From 60% to 80% of all mergers are financial failures in terms of outperforming the stock market or delivering high profits.

There are many reasons for this. One of the least discussed is the exodus of human capital as a result of poor planning and a failure to integrate resources.

The key to success is good management of your human capital before, during, and after the merger.

The groundwork for retaining crucial employees should be laid well in advance of a merger. When the deal is on the table, human capital is usually the last thing on the negotiators' agendas.

The ideal scenario is a merger between two companies with similar corporate cultures or that complement each other. This almost never happens.

One exception was the Chase-Chemical merger, a case study in merger fluidity. The corporate cultures were similar; the post-merger company's CEO, Bill Harrison, recognized the importance of making people feel they belong; and he had the leadership ability to bring them together.

A company should strive to create a corporate culture with a tangible commitment to employees, one that engenders their trust. Communications should be regular and meaningful, with the goal of addressing employee concerns and furthering employee development.

Though it is unnecessary to pay more than the competition, it is wise to keep in step with the market and compensate fairly. Compensation should be performance-driven.

Hire to fit the company's culture, and get people together so that they feel part of the company and develop a sense of camaraderie. If structured properly, an effective mentoring program is an excellent way to reinforce bonding.

Having a force of satisfied employees already in place can help a merger proceed more smoothly. From the outset a merger requires quick decisions. If you've already laid the groundwork for trust among your employees, they will look for direction and leadership from the new company.

Keep employees apprised of developments, announce the leadership team, and get them to organize their teams and pull people together. This was done effectively in the BankAmerica-NationsBank merger; divergent cultures were anticipated, and issues were effectively resolved.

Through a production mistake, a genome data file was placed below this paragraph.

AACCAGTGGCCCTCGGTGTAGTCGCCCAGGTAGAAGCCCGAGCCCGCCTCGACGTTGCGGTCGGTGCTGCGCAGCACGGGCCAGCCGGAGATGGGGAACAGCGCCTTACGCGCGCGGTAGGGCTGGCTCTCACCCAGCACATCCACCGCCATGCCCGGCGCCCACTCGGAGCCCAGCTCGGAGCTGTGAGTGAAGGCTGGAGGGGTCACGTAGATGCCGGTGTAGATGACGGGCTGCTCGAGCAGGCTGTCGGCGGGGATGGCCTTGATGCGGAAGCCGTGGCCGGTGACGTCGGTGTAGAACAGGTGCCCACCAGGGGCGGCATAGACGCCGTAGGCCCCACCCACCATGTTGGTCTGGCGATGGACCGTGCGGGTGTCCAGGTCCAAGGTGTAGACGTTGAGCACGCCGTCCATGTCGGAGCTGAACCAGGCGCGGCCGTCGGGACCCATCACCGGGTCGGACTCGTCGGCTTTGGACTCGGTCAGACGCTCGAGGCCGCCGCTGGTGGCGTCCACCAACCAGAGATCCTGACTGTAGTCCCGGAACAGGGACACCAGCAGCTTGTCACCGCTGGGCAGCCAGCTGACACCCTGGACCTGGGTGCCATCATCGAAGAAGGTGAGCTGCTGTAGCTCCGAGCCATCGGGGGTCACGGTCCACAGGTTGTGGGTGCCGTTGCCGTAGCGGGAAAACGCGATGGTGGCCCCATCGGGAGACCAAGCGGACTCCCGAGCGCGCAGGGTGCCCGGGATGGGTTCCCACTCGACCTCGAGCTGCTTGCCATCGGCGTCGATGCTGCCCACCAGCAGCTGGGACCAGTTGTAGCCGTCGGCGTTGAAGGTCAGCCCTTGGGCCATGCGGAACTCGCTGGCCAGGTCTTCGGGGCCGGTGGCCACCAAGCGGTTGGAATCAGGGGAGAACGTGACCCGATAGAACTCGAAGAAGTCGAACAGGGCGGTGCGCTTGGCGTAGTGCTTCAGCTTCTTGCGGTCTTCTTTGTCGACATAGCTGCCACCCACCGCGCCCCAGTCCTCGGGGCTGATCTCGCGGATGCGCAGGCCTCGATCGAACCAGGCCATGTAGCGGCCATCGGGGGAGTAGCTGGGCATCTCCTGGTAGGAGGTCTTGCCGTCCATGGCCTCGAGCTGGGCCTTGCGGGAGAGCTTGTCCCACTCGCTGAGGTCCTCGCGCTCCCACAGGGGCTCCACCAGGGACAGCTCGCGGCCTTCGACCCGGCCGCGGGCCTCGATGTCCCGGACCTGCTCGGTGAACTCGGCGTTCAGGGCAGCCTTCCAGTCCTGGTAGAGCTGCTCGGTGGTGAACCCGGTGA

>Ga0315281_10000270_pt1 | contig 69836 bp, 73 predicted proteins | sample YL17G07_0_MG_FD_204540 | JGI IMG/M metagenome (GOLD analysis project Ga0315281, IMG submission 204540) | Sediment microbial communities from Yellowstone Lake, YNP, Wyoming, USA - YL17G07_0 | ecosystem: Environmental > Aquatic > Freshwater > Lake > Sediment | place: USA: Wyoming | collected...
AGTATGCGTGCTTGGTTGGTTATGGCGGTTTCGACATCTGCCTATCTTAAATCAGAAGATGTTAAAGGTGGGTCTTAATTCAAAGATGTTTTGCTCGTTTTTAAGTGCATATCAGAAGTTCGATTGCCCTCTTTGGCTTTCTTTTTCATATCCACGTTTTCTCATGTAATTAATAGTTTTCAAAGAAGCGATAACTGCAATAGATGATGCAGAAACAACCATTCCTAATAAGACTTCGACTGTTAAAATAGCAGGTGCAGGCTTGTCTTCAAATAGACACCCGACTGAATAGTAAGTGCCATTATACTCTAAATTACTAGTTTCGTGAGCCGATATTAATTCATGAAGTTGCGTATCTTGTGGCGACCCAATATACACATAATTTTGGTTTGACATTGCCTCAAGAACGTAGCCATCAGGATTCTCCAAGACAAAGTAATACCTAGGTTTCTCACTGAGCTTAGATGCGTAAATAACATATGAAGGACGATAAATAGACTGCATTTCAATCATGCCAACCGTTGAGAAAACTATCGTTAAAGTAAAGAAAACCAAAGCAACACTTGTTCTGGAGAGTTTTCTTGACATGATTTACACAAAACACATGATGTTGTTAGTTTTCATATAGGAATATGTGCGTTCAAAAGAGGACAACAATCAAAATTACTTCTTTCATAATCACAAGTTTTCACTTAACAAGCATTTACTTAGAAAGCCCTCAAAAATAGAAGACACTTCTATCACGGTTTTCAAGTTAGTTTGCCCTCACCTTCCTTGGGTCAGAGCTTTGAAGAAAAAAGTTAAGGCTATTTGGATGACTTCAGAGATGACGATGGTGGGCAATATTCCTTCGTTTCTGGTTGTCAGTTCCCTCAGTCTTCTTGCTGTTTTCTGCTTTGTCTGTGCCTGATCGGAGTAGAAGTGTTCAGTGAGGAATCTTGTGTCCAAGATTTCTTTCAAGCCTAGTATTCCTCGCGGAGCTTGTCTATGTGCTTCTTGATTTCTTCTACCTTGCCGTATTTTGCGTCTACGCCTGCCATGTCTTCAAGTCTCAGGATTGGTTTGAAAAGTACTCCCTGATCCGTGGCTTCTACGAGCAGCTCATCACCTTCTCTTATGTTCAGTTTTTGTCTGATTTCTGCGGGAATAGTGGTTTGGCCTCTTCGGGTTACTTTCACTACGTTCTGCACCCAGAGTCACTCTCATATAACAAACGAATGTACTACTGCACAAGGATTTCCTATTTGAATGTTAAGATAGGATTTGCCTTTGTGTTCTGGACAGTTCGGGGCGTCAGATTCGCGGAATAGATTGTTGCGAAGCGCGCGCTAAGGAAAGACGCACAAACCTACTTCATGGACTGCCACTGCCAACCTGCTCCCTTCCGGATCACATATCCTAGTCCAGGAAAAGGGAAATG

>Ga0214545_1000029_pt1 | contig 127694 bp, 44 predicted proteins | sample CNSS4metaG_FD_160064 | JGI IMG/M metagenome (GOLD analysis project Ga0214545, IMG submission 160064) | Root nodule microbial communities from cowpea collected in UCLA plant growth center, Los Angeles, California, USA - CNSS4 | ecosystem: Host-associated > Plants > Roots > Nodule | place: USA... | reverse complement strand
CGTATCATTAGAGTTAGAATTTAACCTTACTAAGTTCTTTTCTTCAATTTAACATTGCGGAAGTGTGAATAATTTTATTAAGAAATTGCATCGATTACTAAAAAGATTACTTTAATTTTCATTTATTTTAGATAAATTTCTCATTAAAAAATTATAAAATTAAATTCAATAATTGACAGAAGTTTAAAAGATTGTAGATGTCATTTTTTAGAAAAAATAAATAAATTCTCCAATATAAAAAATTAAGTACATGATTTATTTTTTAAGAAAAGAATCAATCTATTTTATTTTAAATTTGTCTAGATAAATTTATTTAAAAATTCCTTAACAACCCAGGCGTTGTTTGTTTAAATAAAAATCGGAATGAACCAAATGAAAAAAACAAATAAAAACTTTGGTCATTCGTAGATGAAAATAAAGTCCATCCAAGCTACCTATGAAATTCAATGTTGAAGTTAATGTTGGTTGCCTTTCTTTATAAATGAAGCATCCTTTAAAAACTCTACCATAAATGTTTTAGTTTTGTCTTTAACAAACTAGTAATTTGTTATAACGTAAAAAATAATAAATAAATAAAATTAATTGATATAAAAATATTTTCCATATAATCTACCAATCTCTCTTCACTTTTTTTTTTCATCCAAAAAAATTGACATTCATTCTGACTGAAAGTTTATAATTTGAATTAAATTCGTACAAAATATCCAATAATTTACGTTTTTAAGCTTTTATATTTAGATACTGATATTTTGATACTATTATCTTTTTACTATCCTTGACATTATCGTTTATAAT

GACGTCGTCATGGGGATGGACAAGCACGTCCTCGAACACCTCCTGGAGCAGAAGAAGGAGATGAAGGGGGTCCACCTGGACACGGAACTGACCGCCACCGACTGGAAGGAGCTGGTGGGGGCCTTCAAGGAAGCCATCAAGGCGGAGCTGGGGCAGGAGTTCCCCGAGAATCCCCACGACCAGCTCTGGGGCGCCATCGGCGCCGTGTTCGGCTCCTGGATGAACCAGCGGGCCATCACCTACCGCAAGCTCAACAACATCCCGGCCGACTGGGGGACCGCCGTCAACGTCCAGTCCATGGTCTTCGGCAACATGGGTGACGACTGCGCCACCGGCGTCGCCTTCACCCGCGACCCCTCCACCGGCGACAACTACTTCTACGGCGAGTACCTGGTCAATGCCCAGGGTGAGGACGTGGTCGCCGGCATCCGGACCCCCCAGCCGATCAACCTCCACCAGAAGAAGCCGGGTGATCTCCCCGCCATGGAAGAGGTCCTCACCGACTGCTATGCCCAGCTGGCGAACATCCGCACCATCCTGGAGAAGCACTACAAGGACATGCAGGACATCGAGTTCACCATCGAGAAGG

Create focus and momentum, and don't allow downtime that gives employees an opportunity to shop the market.

A seldom-taken step in merger due diligence is conducting an inventory of key management players. Identify which ones would be most crucial to the new organization, and tell them clearly that they will have important roles in it. Define what their contributions will be, and outline what the new organization will expect of them.

Be proactive in retaining your most important talent, and adopt aggressive retention strategies. Generous financial incentives should be offered to key employees. Retention bonuses will save the company in recruiting and training costs.

It is also important to establish a central merger office with a full-time staff dedicated to carrying out merger initiatives, including handling issues affecting human capital retention.

There will inevitably be fallout from a merger, but the damage can be minimized. The steps suggested here will create an environment in which employees can feel comfortable and will be more likely to remain.

Ms. Burnett-Stohner heads the banking and diversified financial services practice at Heidrick & Struggles International.

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